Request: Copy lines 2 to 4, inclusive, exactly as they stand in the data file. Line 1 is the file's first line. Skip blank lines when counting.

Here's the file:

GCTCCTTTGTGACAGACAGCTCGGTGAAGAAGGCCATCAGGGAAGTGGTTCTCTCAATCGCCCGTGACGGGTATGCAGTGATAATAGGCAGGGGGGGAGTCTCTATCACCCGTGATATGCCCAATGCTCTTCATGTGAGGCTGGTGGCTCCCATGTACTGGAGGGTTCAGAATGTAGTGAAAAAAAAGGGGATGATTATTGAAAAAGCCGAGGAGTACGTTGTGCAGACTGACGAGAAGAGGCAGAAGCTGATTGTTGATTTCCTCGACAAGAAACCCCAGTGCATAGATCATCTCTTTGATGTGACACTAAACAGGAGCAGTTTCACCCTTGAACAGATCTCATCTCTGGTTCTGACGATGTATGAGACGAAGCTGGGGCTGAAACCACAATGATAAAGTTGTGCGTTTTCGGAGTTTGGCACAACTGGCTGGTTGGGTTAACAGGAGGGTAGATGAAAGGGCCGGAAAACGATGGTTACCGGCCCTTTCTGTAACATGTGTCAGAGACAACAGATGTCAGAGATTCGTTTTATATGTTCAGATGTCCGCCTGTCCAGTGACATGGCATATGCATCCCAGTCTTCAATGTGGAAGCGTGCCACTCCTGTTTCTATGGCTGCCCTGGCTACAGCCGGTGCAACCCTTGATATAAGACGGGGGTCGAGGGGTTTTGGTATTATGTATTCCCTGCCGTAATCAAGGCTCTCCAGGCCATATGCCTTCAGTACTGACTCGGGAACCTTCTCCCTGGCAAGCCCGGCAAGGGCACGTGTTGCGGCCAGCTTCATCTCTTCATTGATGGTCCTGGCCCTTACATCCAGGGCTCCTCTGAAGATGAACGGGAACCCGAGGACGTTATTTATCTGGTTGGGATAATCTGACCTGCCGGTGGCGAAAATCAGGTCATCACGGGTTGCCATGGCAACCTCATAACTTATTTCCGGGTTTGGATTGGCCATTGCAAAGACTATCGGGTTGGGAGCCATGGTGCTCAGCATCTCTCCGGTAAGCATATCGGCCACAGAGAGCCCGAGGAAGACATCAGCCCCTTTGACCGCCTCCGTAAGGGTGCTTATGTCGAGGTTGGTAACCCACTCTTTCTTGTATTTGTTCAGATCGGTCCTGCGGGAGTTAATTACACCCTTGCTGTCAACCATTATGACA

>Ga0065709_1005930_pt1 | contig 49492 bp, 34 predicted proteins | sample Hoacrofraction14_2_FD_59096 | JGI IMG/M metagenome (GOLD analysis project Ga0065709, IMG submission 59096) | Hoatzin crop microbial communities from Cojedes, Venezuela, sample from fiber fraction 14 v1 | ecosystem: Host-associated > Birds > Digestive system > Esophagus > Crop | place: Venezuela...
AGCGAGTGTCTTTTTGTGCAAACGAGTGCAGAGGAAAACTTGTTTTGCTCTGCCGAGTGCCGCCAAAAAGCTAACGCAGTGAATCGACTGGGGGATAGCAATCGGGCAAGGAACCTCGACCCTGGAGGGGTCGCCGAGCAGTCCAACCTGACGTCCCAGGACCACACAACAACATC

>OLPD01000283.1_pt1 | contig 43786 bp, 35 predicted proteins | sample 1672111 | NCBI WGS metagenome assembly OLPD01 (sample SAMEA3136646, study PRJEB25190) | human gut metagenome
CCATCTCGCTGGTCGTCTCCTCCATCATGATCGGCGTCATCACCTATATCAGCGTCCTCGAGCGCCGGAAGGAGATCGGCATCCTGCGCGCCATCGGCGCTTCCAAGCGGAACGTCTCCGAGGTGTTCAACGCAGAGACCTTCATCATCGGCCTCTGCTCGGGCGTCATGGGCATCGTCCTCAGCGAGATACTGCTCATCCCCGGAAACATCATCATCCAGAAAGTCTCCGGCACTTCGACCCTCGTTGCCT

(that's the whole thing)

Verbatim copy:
>Ga0065709_1005930_pt1 | contig 49492 bp, 34 predicted proteins | sample Hoacrofraction14_2_FD_59096 | JGI IMG/M metagenome (GOLD analysis project Ga0065709, IMG submission 59096) | Hoatzin crop microbial communities from Cojedes, Venezuela, sample from fiber fraction 14 v1 | ecosystem: Host-associated > Birds > Digestive system > Esophagus > Crop | place: Venezuela...
AGCGAGTGTCTTTTTGTGCAAACGAGTGCAGAGGAAAACTTGTTTTGCTCTGCCGAGTGCCGCCAAAAAGCTAACGCAGTGAATCGACTGGGGGATAGCAATCGGGCAAGGAACCTCGACCCTGGAGGGGTCGCCGAGCAGTCCAACCTGACGTCCCAGGACCACACAACAACATC

>OLPD01000283.1_pt1 | contig 43786 bp, 35 predicted proteins | sample 1672111 | NCBI WGS metagenome assembly OLPD01 (sample SAMEA3136646, study PRJEB25190) | human gut metagenome